Ah, floor…how I’ve missed you.

So for the next 6 months or so, I’ll be lying flat a lot (seems I’m overdraining). At work, my colleagues were getting used to walking in on me a couple of times a day, lying flat on the floor like a sardine, doing emails.

I’ll be down here if you need me.

Lying flat literally fills my head back up and then I’m okay for another couple of hours. It’s been nine years since I last had to do all this so although I’m a little out of practice, it’s all coming screaming back to me!  Caffeine also really helps low-pressure symptoms so after the same nine years of not touching the stuff, I’m now having to drink about five cups of caffeinated coffee a day. To say I’m having the shakes a bit as my body gets used to it would be an understatement. Sorry, bod. You’re just going to have to keep up as best you can.


I know these are worrying times. Everyone has their own story. Every person has their own concerns about their loved ones, their job, their own health. We just have to muddle through this and look out for each other along the way. Today my brother, his girlfriend and I started a home shopping/delivery service for the elderly and vulnerable in our local area. I’m dropping the leaflets and taking the orders, my bro and Maxine are doing the shopping, I’m dropping it off to the villagers.  All done with gloves, antibac gel, lots of distance and (where possible) washing of bought items before we deliver them. That may seem a little excessive but we’re not taking any chances.  The couple we delivered to today had been panicking about what to do so check in (if you’re able to) with your neighbours. Alleviating worry can be so easy to do and mean so much.

Stay in touch, y’all.  I have everything crossed that you and your loved ones will all be okay.  And if it all gets a bit much, have a lie on your carpet, switch on yer Skype and let’s have a floor party.


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  • Reply Kat March 27, 2020 at 7:54 am

    Thank you, Jordan, for all your kind words, funny stories and informative life tips.
    “ I’ll be down here if you need me”, has also worked very well for me. Nice to hear that I’m not crazy when I tell my family that this IS what my body needs .
    Stay safe and healthy,
    Cheers, Kat.

    • Reply admin March 28, 2020 at 9:59 am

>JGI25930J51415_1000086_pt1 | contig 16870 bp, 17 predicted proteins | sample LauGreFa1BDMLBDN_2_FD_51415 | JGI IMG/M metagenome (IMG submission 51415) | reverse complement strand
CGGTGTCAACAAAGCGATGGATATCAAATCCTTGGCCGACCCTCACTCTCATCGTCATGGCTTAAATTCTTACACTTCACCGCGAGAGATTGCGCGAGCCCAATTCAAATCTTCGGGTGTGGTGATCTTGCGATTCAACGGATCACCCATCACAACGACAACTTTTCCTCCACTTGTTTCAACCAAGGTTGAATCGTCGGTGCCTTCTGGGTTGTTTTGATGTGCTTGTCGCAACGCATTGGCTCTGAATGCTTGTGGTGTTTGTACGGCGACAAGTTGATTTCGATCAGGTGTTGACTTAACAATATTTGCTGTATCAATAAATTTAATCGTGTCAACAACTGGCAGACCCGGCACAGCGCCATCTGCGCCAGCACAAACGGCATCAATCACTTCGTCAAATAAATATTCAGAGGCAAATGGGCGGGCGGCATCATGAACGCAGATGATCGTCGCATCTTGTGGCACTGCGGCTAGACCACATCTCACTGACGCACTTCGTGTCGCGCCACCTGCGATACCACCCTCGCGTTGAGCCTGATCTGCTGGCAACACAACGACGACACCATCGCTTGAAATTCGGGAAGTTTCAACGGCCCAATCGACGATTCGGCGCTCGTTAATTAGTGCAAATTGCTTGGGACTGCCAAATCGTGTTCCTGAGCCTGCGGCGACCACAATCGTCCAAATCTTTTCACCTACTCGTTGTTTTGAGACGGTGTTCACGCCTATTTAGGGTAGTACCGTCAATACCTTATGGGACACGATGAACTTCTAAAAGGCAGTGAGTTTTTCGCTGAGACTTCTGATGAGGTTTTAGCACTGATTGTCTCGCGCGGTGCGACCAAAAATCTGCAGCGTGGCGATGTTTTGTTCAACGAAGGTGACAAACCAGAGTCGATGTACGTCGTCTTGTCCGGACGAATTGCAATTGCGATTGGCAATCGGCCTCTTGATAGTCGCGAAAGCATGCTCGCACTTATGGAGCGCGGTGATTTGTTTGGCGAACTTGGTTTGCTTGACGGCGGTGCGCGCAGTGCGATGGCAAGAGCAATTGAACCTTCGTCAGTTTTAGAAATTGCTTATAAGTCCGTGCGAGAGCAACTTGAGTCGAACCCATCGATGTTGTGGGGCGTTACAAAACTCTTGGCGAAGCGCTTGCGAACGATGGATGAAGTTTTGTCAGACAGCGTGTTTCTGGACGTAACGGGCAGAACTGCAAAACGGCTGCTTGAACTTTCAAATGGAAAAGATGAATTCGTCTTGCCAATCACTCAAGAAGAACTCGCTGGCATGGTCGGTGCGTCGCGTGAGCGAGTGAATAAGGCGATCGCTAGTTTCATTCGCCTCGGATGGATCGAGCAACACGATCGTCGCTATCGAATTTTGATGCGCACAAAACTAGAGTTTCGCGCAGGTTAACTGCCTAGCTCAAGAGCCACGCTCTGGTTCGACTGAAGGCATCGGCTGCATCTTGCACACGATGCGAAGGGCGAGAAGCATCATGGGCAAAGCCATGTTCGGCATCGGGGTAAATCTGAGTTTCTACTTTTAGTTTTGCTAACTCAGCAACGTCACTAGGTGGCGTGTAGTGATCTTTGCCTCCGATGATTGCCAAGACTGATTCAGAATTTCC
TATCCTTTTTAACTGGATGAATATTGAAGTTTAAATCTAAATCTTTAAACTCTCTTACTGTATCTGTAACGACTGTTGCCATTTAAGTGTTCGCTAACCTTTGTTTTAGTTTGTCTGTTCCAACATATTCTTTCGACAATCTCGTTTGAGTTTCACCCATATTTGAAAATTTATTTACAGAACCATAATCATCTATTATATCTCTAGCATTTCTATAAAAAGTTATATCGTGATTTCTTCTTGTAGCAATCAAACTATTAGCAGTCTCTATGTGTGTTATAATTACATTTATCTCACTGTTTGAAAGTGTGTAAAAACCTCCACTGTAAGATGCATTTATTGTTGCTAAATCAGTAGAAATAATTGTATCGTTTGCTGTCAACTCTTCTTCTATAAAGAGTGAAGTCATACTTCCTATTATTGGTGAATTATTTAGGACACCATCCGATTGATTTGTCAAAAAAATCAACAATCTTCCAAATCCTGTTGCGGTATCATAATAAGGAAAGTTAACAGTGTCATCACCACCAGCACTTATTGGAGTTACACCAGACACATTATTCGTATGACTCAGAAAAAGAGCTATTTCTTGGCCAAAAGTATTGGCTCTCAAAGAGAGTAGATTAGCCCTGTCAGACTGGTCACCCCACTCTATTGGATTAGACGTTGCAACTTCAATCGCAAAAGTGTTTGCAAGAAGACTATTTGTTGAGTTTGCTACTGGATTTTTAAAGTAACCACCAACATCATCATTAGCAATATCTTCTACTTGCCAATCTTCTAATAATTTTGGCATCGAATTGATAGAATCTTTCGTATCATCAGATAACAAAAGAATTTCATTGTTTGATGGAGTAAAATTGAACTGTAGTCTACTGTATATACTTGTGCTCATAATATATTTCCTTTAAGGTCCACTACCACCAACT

Hi Kat! Thanks for your kind words; I hope you’re staying safe and well during these strange times. Yes, I’m sure that some of the remedies for our symptoms can seem very strange to others! As long as they work for us though, that’s the key thing. Stay well! Jordan x

  • Reply Valeria May 30, 2020 at 12:05 pm

    Good to see you are doing well Jordan. Obviously not that great as you are overdraining but overall no huge issues. And thx for sharing the answer from your neurosurgeons regarding the covid and hydrocephalus.

    • Reply admin January 14, 2021 at 8:22 am

      You’re welcome Valeria. Still overdraining but keeping on! I hope you’re doing okay. Jordan

  • Reply Laura June 8, 2020 at 2:09 pm

    Hi Jordan!

    I’ve followed your blog for a good while now, happy to see this latest post! I’m also overdraining and spend a lot of time lying flat. Surgical registrar recommended coffee and 2-3 litres of water a day. Consultant shrugged. It does seem a bit far fetched. But my thumping head responds well to it so what can I do?

    • Reply admin January 14, 2021 at 8:20 am

      Hi Laura, how are you doing? Are you still overdraining? Oh god, caffeine is a MIRACLE for low pressure! My surgeon always advises me to take it if I can. The problem I have with that is that I have insomnia regularly so can’t really drink it after midday or I don’t sleep. So it’s a combination of loads of water, caffeine in the early hours and lying flat for periods in the evening (and painkillers sometimes). If your head is thumping I’d speak to your surgeon about options. Mine thumps right now but I’m due a new shunt! If you’re overdraining badly it’s best to see if you can treat it. Take care and keep me posted. Jordan

  • Reply Susan MacLeod June 22, 2020 at 3:43 pm

    Thank you, Jordan: I’ve just caught up with your blog and am thinking of you very much. You must be longing to lie on your bed again. I completely agree about caffeine: especially when the barometric pressure kicks in. I had my shunt valve replaced on 12th March and was advised to self-help for three weeks as the sound heals. I now have a Meithnke after a Sophysa which malfunctioned after just one year. I just wanted to ask my fellow shuntees if they still need excessive sleep? I can still sleep for days on end, even though the new shunt is definitely improving walking and memory deficits……
    Covid has been so scary for everyone and I’m so glad your friend has made a good recovery. Praying your operation comes as soon as possible…..Take good care.

    • Reply admin January 14, 2021 at 8:17 am